K-12 Teaching and Learning From the UNC School of Education

LEARN NC was a program of the University of North Carolina at Chapel Hill School of Education from 1997 – 2013. It provided lesson plans, professional development, and innovative web resources to support teachers, build community, and improve K-12 education in North Carolina. Learn NC is no longer supported by the School of Education – this is a historical archive of their website.

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  • Children at work: Exposing child labor in the cotton mills of the Carolinas: In this lesson, students will learn about the use of child labor in the cotton mills of the Carolinas during the late 19th and early 20th centuries. They will learn what life was like for a child worker and then write an investigative news report exposing the practice of child labor in the mills, using quotations from oral histories with former child mill workers and photographs of child laborers taken by social reform photographer Lewis Hine.
  • Work and protest, 1920–1934: In response to declining demand in the 1920s, textile mill owners cut wages and demanded longer hours from their workers. Labor unrest increased, and there were widespread strikes from 1929 to 1934.
  • Work in a textile mill: Article describes the various kinds of work in a textile mill, the experiences of millhands in and out of the mills, and what various workers earned.

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The following resources and lesson plans have been provided by the University of North Carolina Libraries. To learn more about this topic, read the Child Labor in the Cotton Mills story from UNC Libraries.

Lesson plans

Children at work: Exposing child labor in the cotton mills of the Carolinas by Dayna Durbin Gleaves
Grades 8-12 Social Studies
In this lesson, students will learn about the use of child labor in the cotton mills of the Carolinas during the late 19th and early 20th centuries. They will learn what life was like for a child worker and then write an investigative news report exposing the practice of child labor in the mills, using quotations from oral histories with former child mill workers and photographs of child laborers taken by social reform photographer Lewis Hine.
Cotton mills from differing perspectives: Critically analyzing primary documents by Dayna Durbin Gleaves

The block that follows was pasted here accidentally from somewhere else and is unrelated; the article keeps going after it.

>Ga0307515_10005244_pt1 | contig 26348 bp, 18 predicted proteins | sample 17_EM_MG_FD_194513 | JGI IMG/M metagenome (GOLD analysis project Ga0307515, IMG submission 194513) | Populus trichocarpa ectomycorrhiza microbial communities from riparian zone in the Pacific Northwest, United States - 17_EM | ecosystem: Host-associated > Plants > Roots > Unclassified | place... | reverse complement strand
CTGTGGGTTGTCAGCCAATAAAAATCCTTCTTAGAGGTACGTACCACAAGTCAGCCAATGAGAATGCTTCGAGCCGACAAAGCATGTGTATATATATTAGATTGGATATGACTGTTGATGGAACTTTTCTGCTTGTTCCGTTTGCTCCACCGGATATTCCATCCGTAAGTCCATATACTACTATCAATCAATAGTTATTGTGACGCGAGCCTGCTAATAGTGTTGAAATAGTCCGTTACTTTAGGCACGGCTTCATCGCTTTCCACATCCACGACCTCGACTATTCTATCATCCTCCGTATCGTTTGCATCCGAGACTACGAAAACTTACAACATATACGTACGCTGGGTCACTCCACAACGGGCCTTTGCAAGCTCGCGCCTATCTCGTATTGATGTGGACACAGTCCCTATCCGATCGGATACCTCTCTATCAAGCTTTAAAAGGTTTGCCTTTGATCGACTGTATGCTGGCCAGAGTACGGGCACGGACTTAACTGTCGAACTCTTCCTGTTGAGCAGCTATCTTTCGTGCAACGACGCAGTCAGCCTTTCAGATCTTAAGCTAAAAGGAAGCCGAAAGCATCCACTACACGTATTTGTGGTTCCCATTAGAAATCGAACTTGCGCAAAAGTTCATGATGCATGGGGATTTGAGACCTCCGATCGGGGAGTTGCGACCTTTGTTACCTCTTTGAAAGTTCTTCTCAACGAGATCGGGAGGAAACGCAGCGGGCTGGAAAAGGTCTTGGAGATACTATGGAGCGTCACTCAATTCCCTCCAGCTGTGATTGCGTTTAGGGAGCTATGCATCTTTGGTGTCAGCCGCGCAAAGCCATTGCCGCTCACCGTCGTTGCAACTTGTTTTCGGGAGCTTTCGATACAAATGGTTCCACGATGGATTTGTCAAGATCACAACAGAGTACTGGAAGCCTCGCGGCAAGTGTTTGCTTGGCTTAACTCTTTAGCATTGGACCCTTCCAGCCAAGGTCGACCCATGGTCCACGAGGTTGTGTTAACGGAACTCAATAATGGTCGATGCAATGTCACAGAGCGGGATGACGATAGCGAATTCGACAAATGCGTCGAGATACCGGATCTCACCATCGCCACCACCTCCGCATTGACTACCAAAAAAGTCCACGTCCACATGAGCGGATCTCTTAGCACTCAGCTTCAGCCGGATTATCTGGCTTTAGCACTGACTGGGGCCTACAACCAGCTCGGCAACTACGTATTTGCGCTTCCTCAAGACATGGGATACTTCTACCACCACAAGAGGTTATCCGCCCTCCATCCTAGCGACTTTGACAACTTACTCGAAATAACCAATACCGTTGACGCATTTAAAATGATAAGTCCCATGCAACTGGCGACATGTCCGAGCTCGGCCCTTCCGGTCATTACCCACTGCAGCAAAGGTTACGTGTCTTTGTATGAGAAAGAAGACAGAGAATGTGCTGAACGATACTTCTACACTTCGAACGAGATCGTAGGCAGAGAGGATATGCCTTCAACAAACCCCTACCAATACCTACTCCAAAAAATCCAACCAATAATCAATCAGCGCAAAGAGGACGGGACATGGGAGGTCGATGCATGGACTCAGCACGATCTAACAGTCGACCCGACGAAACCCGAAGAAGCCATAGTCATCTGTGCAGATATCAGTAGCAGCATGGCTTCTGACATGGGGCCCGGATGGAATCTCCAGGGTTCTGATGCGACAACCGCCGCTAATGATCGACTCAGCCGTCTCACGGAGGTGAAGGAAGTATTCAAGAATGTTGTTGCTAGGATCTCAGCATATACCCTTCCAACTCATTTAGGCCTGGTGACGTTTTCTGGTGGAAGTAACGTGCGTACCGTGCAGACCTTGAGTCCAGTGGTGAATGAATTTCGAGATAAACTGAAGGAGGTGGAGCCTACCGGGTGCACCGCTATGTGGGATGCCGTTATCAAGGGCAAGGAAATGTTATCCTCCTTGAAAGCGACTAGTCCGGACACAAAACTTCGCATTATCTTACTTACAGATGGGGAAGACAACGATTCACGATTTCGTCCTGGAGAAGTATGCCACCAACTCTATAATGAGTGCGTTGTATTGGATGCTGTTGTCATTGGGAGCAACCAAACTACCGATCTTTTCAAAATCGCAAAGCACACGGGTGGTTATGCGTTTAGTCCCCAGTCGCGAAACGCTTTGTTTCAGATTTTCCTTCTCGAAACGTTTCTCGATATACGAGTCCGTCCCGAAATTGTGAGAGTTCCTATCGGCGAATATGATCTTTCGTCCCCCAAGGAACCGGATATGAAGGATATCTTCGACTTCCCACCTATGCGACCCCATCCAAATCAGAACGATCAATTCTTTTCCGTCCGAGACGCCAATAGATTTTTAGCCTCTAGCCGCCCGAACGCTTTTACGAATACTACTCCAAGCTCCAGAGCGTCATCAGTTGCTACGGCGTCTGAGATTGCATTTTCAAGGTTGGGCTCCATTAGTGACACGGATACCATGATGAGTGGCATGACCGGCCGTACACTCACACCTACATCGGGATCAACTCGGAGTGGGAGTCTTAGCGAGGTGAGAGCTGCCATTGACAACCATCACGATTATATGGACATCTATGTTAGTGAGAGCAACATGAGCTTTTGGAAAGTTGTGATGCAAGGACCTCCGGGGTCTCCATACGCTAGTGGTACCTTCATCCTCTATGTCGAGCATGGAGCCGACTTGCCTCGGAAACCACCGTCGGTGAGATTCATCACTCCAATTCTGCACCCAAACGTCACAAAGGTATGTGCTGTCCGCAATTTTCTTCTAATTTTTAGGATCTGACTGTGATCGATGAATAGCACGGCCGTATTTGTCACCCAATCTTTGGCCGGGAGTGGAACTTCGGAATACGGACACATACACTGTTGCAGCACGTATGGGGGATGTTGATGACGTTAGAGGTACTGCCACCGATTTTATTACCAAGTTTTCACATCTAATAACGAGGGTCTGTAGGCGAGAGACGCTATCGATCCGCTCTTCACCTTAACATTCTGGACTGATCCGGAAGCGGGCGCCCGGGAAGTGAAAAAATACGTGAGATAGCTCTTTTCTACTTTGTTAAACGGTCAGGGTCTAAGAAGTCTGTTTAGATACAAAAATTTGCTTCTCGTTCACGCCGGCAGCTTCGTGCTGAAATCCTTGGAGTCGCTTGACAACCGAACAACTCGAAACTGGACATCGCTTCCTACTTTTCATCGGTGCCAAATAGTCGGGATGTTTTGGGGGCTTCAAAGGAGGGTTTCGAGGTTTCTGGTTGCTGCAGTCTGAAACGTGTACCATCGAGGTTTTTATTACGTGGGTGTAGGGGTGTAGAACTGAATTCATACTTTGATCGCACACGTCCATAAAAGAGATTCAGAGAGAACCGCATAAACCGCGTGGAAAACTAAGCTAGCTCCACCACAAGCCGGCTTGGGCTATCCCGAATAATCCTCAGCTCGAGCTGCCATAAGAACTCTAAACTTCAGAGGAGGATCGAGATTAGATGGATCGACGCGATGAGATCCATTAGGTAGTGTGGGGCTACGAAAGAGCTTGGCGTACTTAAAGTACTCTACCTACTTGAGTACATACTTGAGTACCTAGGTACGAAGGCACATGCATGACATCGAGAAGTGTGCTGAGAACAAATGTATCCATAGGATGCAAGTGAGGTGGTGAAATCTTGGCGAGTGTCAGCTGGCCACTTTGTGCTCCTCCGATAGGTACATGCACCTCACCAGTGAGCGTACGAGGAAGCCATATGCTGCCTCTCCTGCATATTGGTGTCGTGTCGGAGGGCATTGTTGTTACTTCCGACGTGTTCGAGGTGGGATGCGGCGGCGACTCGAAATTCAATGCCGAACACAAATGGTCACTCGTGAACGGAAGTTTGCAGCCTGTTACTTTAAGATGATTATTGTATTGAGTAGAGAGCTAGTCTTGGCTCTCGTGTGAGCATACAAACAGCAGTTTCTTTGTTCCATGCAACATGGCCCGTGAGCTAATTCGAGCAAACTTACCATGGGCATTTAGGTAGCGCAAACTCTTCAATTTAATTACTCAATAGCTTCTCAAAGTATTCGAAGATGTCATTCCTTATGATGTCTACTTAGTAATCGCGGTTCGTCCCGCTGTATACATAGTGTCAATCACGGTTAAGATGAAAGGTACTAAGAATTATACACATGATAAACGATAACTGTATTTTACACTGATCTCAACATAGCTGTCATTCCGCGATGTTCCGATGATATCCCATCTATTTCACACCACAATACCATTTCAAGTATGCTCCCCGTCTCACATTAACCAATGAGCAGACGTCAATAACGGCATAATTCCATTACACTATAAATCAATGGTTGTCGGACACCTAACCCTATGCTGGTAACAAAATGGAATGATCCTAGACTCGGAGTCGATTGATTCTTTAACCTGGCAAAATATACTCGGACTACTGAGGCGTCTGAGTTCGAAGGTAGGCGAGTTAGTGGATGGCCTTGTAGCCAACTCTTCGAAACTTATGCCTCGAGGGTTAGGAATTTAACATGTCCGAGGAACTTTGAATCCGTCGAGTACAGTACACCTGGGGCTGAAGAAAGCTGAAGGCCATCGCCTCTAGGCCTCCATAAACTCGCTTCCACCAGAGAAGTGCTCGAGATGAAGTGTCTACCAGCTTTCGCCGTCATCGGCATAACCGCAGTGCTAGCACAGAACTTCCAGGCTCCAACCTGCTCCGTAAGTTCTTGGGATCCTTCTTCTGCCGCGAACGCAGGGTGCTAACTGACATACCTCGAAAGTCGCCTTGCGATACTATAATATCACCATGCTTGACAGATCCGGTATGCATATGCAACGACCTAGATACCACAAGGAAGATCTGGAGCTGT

Grades 9-12 English Language Arts and Social Studies
In this lesson, students will read two primary source documents: a 1909 pamphlet exposing the use of child labor in the cotton mills of North Carolina, and a weekly newsletter published by the mill companies. Students will also listen to oral history excerpts from mill workers to gain a third perspective. In a critical analysis, students will identify the audiences for both documents, speculate on the motivations of their authors, and examine the historical importance of each document.
Labor unions in the cotton mills by Dayna Durbin Gleaves
Grades 9-12 Social Studies
In this lesson, students will learn about the labor union movement in the U.S., specifically the union influence on the cotton mills of North and South Carolina. Students will listen to oral histories from former mill workers explaining why they did or did not become involved with the union and then will be asked to make that decision themselves. They will provide an explanation for their decision by giving a speech to convince their classmates to join or not join, drawing on the oral histories and what they’ve learned.
Take action: Working to stop child labor today
Grades 9-12 Social Studies
In this lesson, students will first learn about child labor in the cotton mills of North and South Carolina from the 1880s through the 1920s by listening to oral histories from former child mill workers. They will then research child labor in today’s world. Students will brainstorm and implement actions to stop child labor around the world, such as educating themselves and others about the issue, letter writing campaigns to governments and companies, and donating to organizations that work to stop child labor.